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Professor Andew Lever Wins GSK’s Discovery Fast Track Challenge

last modified Dec 05, 2014 09:31 AM
Professor Andew Lever Wins GSK’s Discovery Fast Track Challenge

Professor Andrew Lever, Department of Medicine

We are delighted to have been chosen as one of the partners for GSK. Our work on HIV is the result of many years of contributions by scientists in my group. We believe that this is the first time that the RNA of a virus has been the target of a screen for antiviral drugs by a large company such as GSK and it is a part of the HIV lifecycle for which currently there are no licensed therapeutics. It is a great opportunity to translate basic research into a valuable therapeutic.

Professor Andrew Lever, Department of Medicine

Professor Andrew Lever, from the Department of Medicine has been selected as a winner of GSK’s 2014 Discovery Fast Track Challenge, which is designed to accelerate the translation of academic research into novel therapies. Professor Andrew Lever will work with scientists in GSK’s Discovery Partnerships with Academia (DPAc) and the Molecular Discovery Research teams to test their hypotheses and screen targets against GSK’s compound collection.  Active compounds could then form the basis of full drug discovery programmes that may ultimately lead to innovative medicines for a new therapeutic paradigm for an antiviral agent against HIV. 

Professor Lever submitted one of 14 winning proposals, chosen from 428 entries from 234 universities and academic institutes from across 26 countries. Research between University of Cambridge and GSK will focus on screening the GSK therapeutic molecule library to find inhibitors which prevent packaging of the HIV genome inside the virus particle. This is an area of research which Professor Lever’s group has pursued over a number of years since first identifying the critical viral RNA sequence and then solving its structure. Recent work has involved collaborations with Professors Dave Klenerman and Shankar Balasubramanian in the Department of Chemistry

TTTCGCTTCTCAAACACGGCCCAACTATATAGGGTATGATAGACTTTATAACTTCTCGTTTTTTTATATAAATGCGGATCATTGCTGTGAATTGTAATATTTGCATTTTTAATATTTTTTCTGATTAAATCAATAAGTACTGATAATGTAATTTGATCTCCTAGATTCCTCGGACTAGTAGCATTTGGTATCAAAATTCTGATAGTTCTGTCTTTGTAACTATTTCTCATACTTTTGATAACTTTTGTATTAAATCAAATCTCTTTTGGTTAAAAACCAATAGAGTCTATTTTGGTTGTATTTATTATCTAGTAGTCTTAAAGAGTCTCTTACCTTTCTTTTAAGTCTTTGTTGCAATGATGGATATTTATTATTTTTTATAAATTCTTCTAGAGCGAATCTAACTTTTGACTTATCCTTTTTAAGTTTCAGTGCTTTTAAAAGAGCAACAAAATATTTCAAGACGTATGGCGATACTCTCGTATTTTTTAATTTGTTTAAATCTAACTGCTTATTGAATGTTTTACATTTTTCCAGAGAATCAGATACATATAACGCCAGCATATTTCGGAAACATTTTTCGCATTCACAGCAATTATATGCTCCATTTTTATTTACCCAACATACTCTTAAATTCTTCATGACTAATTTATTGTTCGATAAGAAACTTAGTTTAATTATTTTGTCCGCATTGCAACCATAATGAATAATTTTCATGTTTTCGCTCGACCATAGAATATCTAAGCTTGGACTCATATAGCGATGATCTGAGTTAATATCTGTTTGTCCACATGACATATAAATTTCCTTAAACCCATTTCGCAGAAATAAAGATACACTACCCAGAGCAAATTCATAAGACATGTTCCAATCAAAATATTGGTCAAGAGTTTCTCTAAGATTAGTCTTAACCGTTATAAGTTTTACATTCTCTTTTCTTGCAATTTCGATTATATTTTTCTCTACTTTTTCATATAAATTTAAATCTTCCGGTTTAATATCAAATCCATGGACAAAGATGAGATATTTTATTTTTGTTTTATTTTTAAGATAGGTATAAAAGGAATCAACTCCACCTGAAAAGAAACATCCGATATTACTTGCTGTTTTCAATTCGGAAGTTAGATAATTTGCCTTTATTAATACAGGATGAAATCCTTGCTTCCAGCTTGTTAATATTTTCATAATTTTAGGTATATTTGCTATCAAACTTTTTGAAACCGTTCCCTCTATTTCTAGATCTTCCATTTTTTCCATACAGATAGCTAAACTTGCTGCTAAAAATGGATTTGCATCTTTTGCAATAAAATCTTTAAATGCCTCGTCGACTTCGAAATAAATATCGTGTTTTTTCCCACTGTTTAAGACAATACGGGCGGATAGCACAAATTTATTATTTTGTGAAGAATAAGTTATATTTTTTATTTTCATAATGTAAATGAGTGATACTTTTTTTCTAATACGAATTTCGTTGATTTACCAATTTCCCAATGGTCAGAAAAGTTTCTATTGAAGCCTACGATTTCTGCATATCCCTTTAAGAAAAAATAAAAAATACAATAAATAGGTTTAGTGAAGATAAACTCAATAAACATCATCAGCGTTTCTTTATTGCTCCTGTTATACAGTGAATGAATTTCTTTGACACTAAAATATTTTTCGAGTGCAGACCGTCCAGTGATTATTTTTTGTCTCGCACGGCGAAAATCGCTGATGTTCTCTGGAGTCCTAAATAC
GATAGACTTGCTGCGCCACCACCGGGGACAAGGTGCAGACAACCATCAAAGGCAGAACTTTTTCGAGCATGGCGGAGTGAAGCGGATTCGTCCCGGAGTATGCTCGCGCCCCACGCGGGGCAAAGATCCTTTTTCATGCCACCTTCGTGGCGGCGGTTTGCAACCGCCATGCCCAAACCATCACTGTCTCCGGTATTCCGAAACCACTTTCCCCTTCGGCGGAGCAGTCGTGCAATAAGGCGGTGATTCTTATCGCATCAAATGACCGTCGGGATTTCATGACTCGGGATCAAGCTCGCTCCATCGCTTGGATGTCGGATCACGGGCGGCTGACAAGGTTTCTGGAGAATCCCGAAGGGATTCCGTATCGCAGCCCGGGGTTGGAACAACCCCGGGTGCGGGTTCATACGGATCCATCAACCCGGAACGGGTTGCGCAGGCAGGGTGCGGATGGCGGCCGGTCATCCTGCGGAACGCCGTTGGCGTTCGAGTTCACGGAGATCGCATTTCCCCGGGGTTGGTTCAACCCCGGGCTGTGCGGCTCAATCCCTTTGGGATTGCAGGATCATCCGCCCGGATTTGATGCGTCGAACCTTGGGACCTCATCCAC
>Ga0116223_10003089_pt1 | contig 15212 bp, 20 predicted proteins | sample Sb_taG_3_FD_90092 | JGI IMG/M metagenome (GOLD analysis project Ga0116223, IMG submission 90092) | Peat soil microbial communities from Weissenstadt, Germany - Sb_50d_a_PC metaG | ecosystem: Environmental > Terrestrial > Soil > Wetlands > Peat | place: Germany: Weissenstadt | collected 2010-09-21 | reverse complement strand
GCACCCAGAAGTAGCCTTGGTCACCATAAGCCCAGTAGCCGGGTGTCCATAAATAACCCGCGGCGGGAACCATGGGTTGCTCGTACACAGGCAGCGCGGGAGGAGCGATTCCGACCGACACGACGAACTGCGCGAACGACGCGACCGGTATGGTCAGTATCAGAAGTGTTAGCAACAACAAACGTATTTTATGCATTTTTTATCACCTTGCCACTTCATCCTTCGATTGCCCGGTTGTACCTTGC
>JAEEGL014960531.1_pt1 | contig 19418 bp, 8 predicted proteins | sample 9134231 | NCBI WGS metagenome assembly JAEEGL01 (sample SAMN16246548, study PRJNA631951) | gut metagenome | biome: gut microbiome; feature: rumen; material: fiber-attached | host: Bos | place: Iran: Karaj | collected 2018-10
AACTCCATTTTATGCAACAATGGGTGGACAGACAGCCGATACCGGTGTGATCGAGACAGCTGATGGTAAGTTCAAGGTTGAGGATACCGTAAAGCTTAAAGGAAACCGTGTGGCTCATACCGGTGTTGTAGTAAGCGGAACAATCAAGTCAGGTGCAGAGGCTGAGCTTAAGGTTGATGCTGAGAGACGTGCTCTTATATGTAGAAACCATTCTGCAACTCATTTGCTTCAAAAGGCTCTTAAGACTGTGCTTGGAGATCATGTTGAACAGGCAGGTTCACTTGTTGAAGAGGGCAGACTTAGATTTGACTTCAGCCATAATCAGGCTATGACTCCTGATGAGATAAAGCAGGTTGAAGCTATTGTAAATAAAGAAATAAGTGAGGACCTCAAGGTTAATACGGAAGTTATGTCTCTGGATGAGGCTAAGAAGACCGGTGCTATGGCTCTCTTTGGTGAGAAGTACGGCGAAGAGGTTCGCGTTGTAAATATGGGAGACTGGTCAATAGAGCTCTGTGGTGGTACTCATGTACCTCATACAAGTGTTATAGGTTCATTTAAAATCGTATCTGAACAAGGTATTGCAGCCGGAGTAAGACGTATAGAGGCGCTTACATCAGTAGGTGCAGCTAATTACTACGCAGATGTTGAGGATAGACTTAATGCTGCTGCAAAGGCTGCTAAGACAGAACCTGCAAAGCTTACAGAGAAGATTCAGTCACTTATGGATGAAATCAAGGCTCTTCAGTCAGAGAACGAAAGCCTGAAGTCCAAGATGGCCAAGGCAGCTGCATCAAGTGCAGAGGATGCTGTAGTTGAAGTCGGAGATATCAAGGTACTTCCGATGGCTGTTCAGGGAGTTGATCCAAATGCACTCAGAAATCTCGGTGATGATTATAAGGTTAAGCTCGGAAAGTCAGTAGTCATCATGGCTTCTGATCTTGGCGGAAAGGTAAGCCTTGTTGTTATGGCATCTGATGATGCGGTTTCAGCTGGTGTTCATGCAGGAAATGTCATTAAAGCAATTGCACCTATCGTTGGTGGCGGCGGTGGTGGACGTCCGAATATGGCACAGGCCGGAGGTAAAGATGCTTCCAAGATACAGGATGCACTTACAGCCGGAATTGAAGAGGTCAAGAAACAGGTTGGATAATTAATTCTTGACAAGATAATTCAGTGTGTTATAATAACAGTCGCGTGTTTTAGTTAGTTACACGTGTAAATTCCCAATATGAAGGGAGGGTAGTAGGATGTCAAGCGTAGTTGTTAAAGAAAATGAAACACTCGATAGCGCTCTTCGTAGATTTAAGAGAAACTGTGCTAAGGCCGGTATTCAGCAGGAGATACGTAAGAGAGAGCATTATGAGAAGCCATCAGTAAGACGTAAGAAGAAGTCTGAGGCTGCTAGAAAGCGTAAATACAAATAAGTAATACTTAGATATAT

“We believe there is a real advantage in bringing together the best in academia and industry to help take innovative ideas forward in drug discovery,” said Duncan Holmes, European Head of DPAc. “The Discovery Fast Track Challenge is designed to find the best ideas for collaborative drug discovery from any therapeutic area, in any geography. We look forward to working with each of the winners to help identify novel quality pharmacologically active compounds for their targets and being part of the researcher’s journey in making a difference."

Launched in the UK in late 2010, DPAc is a new approach to drug discovery that enables academics to marry their scientific excellence with the drug discovery insight of GSK.  For Discovery Fast Track projects that progress to full DPAc programmes, GSK and the academic collaborator share the challenges and rewards of innovation; GSK provides drug discovery expertise and in-kind resources as well as funding activities in the  partner laboratories to progress a programme from idea to candidate medicine. Currently GSK has 10 active DPAc collaborations in 10 disease areas.